As a research team publishes its findings regarding the use of Internet of Things (IoT) based devices domestically, what is the status of the technology in terms of security?

Published last week, a study by researchers at Stanford – in collaboration with colleagues at cybersecurity firm, Avast – provides an insight into the growing use of IoT based devices in the home, together with the increased security risk that accompanies them.   The report, titled ‘All Things Considered: An Analysis of IoT Devices on Home Networks’, is the first of its kind to gather IoT device-related data via empirical analysis.  Findings will also be presented at the Usenix Security Conference in Santa Clara, California, later this year.

The involvement of Avast was instrumental in achieving this given its access to consumer device data.  Avast Software is a Prague-based multinational cybersecurity software company.  It researches and develops computer security software alongside machine learning and artificial intelligence (AI) based technology.

The data was collected via the company’s network scanner, Wi-Fi Inspector.  User-initiated network scans led to the collection of data from 83 million devices found in 16 million homes worldwide.

It is expected that there will be 30 billion connected devices in active deployment within less than three years, and of those, 18 billion will be purely IoT devices. Image courtesy: Pexels.

IoT Device Adoption

40% of households globally now contain at least one IoT device.  North America has the highest density of devices in this respect, with 66% of homes having at least one such device.  It’s expected that there will be 30 billion connected devices in active deployment within less than three years, and of those, 18 billion will be purely IoT devices.  With such an anticipated proliferation, device security is likely to be in the spotlight.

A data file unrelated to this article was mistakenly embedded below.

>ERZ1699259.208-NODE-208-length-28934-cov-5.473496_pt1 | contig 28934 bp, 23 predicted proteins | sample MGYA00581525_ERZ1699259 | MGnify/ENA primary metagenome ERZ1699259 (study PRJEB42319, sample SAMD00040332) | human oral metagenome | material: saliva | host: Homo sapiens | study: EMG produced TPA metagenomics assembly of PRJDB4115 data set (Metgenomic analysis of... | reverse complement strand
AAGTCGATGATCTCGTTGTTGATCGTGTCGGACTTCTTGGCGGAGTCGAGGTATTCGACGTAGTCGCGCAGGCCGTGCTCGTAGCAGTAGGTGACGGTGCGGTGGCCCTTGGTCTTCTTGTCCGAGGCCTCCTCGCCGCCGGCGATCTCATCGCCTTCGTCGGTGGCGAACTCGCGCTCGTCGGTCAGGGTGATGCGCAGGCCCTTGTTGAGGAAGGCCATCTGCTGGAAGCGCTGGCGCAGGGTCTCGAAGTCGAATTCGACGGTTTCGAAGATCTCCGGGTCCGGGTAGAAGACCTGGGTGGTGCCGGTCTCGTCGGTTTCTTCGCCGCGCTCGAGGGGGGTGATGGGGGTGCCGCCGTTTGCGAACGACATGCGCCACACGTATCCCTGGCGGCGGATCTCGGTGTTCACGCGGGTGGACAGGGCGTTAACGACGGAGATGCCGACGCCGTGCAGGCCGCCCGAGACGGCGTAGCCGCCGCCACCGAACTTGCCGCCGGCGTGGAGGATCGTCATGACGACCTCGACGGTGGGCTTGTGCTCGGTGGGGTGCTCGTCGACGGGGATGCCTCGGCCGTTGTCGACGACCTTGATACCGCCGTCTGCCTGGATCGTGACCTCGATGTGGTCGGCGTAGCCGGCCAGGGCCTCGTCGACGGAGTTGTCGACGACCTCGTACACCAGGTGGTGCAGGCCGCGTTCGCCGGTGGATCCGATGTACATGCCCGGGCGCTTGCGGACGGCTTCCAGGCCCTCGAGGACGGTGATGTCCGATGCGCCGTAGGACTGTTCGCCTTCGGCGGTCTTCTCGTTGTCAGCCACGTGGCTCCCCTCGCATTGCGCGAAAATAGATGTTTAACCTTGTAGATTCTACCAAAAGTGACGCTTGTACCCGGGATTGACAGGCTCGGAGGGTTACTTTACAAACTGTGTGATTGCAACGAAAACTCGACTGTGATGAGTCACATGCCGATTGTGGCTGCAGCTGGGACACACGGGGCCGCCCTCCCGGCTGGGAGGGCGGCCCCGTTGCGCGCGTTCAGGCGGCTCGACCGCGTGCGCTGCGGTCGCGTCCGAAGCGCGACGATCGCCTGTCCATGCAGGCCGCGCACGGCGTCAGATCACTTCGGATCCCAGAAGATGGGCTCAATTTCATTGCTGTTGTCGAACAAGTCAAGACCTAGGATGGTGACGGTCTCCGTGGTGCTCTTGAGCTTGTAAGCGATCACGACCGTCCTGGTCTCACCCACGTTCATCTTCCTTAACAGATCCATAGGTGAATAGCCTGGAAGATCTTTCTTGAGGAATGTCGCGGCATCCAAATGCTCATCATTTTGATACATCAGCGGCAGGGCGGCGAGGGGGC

“40% of households globally now contain at least one IoT device”

IoT Device Manufacturers

There are many IoT device manufacturers globally yet in reality, a minority are responsible for the vast majority of IoT consumer devices.  The report cites 94% of devices as being manufactured by 100 companies.  50% of such devices are manufactured by just 10 companies.  According to the researchers, this relative concentration in terms of the manufacturing of the bulk of IoT devices provides the opportunity to ensure more robust security so long as those leading companies choose to implement it.

Security Concerns

One of the key differences in the consideration of security with IoT devices as opposed to full-scale computing is the fact that such devices are low on computing power given their much smaller form factor.  That presents a much greater challenge for IoT security professionals.